The CAQ and NABA plan to expand the pilot program in the future.

“Getting an accounting degree will open up a lot of possibilities,” says Saint Juste. “The language of money is accounting. The language of wealth is accounting. The language of business is accounting. I think once you get that accounting degree, the sky is the limit.

Yet many black students are hesitant to pursue a career in accounting. “When you look at associates in companies, less than half a percent of associates in companies are black,” says Saint Juste. Many young students, especially black students, mistakenly believe that they must have excellent math skills to succeed as an accountant.

Advances in technology have changed the skills needed to excel in the profession. “It’s not a math-based career anymore,” Barentzen says. Communication skills and the ability to interpret and understand data are the essential skills needed today.

ABarentzen added, “It’s essential to change perceptions about what skills are actually needed.” The CAQ is working with Culture One World, a minority-owned creative agency, to develop a campaign, Accounting+, which will help change perceptions about accounting among younger and more diverse audiences. The campaign uses platforms like TikTok and Instagram to reach younger audiences. “We need to reach students where they are, and our research shows that social media is a place where kids get information about careers,” Barentzen says.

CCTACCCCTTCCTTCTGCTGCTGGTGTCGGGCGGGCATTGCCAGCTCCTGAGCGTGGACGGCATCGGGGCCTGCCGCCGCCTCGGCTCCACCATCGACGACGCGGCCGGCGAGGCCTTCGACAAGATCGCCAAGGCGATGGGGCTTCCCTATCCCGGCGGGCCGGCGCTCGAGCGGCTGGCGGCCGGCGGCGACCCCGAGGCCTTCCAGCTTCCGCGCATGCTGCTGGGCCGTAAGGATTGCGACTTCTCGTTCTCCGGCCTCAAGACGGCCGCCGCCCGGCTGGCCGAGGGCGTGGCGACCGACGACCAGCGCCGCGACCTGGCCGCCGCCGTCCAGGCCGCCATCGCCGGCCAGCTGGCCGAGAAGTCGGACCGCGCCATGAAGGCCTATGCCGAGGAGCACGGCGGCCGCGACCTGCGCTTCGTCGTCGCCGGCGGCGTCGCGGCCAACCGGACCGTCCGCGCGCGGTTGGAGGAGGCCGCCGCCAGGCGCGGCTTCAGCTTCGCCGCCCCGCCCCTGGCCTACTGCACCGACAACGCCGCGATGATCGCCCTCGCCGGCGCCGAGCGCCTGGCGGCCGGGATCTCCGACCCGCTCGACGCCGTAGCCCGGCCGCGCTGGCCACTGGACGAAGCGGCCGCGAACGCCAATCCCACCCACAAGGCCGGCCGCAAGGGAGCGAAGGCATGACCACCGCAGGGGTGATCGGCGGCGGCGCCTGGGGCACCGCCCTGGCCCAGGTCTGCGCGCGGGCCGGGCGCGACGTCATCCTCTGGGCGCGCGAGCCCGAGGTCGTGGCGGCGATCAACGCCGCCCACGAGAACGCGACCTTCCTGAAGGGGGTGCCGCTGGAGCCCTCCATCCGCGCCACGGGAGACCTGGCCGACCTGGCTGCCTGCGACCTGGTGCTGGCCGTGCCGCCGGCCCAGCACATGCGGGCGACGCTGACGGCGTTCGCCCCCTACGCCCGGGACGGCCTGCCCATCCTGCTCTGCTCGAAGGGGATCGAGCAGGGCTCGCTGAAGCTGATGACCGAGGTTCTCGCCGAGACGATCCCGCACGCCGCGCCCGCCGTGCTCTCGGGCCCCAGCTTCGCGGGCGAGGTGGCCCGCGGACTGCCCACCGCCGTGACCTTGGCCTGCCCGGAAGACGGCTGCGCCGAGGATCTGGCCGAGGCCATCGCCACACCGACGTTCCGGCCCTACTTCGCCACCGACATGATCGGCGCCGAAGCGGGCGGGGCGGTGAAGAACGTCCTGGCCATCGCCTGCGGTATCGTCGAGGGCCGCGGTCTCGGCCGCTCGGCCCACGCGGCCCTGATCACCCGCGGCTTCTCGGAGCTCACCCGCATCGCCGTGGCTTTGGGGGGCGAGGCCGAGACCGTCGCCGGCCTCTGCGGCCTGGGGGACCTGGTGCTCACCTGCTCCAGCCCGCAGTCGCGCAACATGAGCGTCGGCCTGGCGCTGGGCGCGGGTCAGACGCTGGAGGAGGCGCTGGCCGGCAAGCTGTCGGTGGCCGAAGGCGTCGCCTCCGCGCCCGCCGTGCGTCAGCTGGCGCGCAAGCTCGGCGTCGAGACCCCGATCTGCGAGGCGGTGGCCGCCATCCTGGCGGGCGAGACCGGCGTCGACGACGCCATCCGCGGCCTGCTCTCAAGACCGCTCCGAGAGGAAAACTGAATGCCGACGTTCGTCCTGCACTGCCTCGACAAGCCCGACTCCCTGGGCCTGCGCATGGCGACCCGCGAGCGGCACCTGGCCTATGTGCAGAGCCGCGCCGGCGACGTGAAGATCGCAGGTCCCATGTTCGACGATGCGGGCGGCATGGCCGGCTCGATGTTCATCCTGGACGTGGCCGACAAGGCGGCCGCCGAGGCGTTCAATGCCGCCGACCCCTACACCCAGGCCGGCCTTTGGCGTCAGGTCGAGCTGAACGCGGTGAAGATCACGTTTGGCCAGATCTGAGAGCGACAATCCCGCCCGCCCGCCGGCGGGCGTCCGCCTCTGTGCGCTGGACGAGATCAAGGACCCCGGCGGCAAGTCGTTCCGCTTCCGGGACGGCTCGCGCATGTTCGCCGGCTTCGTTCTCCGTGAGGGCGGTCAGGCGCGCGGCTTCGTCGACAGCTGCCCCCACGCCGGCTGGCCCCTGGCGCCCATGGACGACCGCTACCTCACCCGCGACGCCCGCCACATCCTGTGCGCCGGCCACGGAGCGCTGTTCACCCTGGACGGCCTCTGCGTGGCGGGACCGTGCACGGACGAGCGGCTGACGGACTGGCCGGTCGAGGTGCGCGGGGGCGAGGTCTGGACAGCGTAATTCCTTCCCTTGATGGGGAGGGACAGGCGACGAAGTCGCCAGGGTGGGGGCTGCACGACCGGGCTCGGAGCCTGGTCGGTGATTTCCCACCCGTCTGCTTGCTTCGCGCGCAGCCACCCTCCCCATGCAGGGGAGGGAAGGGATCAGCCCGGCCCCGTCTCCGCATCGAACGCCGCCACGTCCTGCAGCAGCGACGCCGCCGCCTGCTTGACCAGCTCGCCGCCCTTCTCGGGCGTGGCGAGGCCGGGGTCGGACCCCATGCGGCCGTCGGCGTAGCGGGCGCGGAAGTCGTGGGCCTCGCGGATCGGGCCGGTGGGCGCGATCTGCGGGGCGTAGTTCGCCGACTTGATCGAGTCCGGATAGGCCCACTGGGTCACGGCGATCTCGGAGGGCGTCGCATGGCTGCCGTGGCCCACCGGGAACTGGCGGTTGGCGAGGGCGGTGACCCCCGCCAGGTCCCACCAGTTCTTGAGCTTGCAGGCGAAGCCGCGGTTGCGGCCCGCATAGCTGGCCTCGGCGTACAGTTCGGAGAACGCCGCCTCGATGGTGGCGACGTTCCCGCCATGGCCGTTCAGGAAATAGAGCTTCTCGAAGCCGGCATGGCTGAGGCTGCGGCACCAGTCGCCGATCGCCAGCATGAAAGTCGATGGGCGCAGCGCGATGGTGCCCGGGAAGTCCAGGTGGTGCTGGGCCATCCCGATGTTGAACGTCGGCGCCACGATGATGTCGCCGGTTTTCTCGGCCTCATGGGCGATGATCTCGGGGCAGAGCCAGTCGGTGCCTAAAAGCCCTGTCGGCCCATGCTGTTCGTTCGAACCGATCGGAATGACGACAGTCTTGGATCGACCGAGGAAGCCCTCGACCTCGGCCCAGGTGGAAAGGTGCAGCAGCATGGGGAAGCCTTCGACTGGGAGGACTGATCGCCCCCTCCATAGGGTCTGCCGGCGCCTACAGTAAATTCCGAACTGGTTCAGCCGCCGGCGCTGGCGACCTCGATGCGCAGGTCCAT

One message that particularly resonates with black students is that accounting is a pathway to entrepreneurship. “A track in accounting gives you a path to prosperity,” says Saint Juste.

measuring success

The profession doesn’t expect to see success overnight, next year or maybe even two years from now, Barentzen says. Long-term success means seeing more diversity in the talent pool and that will take time.